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12 Percent Interest on Prejudgment RI Personal Injury Awards punishes Insurance Delaying and Forcing a Trial

Overview of Rhode Island lawFor decades there has been a joke floating around Rhode Island’s legal community which posits that the reason for 12 percent interest on Injury Judgments in Rhode Island is because RI lawyers and judges are bad at math. (12 percent per year on RI car accident judgments is 1 percent per month which is relatively easy to calculate.)

The high interest rate in Rhode Island levels the playing field between injured victims and big insurance companies.

Insurance companies often delay settlement to victims injured in car, truck, motorcycle and premises liability claims because they essentially profit off of the delay by earning interest on the reserves. If the insurance company settles the RI slip and fall or motor vehicle accident case before trial they are not required to pay interest. The twelve percent interest punishes insurance for delaying and forcing the injured victim or the victim’s estate to litigate their automobile or wrongful death claim at trial.

The twelve percent prejudgment interest also encourages insurance companies to settle prior to trial. The applicable statute in RI is 9-21-10:

§ 9-21-10 Interest in civil actions. – (a) In any civil action in which a verdict is rendered or a decision made for pecuniary damages, there shall be added by the clerk of the court to the amount of damages interest at the rate of twelve percent (12%) per annum thereon from the date the cause of action accrued, which shall be included in the judgment entered therein. Post-judgment interest shall be calculated at the rate of twelve percent (12%) per annum and accrue on both the principal amount of the judgment and the prejudgment interest entered therein. This section shall not apply until entry of judgment or to any contractual obligation where interest is already provided.
http://webserver.rilin.state.ri.us/Statutes/title9/9-21/9-21-10.HTM

In Febuary 2014, Several legislators in RI proposed a bill to lower interest on prejudgment awards to six percent.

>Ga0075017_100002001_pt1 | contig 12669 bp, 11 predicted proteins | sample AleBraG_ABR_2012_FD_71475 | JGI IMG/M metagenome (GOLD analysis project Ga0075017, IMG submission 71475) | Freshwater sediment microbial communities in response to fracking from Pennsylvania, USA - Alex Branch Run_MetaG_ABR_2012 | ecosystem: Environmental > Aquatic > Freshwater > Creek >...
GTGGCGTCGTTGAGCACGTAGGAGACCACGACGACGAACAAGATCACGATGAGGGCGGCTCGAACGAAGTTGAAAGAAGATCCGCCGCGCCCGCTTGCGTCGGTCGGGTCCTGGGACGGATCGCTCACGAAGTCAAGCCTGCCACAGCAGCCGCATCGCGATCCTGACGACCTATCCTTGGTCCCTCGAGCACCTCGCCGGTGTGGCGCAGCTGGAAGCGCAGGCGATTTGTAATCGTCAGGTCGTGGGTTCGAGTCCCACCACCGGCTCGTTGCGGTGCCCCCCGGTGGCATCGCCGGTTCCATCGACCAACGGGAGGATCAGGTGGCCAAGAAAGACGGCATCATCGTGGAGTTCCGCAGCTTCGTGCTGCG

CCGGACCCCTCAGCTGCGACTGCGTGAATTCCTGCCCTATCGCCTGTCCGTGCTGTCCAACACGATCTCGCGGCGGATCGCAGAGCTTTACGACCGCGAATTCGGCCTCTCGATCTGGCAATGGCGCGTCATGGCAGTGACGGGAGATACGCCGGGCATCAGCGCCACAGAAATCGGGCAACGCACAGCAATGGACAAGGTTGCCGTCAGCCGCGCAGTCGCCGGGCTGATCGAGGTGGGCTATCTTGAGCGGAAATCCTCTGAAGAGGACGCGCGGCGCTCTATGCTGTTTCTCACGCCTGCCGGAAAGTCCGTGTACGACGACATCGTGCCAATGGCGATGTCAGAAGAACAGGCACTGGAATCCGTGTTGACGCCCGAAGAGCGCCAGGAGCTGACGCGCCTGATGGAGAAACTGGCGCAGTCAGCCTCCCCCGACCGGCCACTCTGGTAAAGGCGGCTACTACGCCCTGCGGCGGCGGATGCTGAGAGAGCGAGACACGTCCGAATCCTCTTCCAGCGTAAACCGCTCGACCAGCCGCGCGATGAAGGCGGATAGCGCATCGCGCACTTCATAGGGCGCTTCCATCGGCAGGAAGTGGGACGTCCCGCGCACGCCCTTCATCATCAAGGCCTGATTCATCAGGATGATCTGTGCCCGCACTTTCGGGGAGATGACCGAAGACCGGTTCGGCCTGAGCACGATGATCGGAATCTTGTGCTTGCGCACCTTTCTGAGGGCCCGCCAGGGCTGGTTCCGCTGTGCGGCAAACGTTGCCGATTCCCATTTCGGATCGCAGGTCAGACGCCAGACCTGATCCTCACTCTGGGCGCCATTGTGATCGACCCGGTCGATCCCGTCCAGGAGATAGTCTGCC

http://webserver.rilin.state.ri.us/BillText/BillText14/HouseText14/H7501.pdf This was proposed by Representatives Marcello, Hearn, Nunes, Ajello, and Morgan. This bill was referred to the house judiciary and has not become law in RI.

In my opinion this bill is unlikely to pass in Rhode Island because there are so many Rhode Island personal injury Plaintiff’s attorneys in the legislature in Rhode Island.

The American Tort Reform association, a conglomerate of big insurance and Corporate America, of course, supports lowering RI’s prejudgment interest rate. They state: “As a result of the excessive rate, Silverman noted, those who face lawsuits in Rhode Island are punished for defending themselves in court and plaintiffs may be overcompensated with interest awards that may, in some cases, even exceed their actual damages. The proposed legislation would adopt a more reasonable interest rate of 6 percent.” http://www.atra.org/newsroom/atra-urges-rhode-island-lawmakers-pass-important-tort-reforms

In Oden v. Carl Schwartz, M.D. a local surgeon challenged the legitimacy of the RI prejudgment interest statute.

The physician through his RI Medical Malpractice Attorneys asserted “… that the mandatory 12 percent prejudgment interest rate deprives a defendant of substantive due process because it infringes on a defendant’s fundamental right to a jury trial.” Id.

The RI Supreme Court, sitting in Providence, disagreed with all of his arguments and upheld the RI prejudgment interest statute.”This Court has consistently stated that prejudgment interest “is not an element of damages but is purely statutory, peremptorily added to the [compensatory damages] award by the clerk.” Metropolitan Property & Casualty Insurance Co. v. Barry, 892 A.2d 915, 919 (R.I. 2006) (quoting Barbato v. Paul Revere Life Insurance Co., 794 A.2d 470, 472 (R.I. 2002)). Moreover, “[t]he dual purpose of prejudgment interest is to encourage early settlement of claims and to compensate an injured plaintiff for delay in receiving compensation to which he or she may be entitled.” Id. (citing Martin v. Lumbermen’s Mutual Casualty Co., 559 A.2d 1028, 1031 (R.I. 1989)). Id.

According to the attorneys at Melick and Porter “Rhode Island has one of the most plaintiff-friendly prejudgment interest statutes in the nation. In most personal injury actions in Rhode Island, pre-judgment interest runs at a rate of 12% per year from the date of the accident per Rhode Island Gen. Laws § 9-21-10(a). The statute of limitations for personal injury claims is years or longer for a case to be reached for trial, defendants and their insurers frequently face a scenario in which more than 50% interest will automatically be added to any judgment rendered three years. Therefore, a plaintiff can wait almost three years after an accident and after 35% interest accrues before filing an action for personal injuries. Since it typically takes two against them. Thus, prejudgment interest oftentimes plays a significant role in deciding whether to settle or take a case to trial.”
http://www.melicklaw.com/?t=40&an=25044&format=xml&p=3871

Overview of RI law http://www.themisadvocatesgroup.com/wp-content/uploads/2013/10/Rhode-Island-State-Law-Summary.pdf

Legal Notice per Rules of Professional Responsibility: The Rhode Island Supreme Court licenses all lawyers and attorneys in the general practice of law, but does not license or certify any lawyer / attorney as an expert or specialist in any field of practice. While this firm maintains joint responsibility, most cases of this type are referred to other attorneys for principle responsibility.

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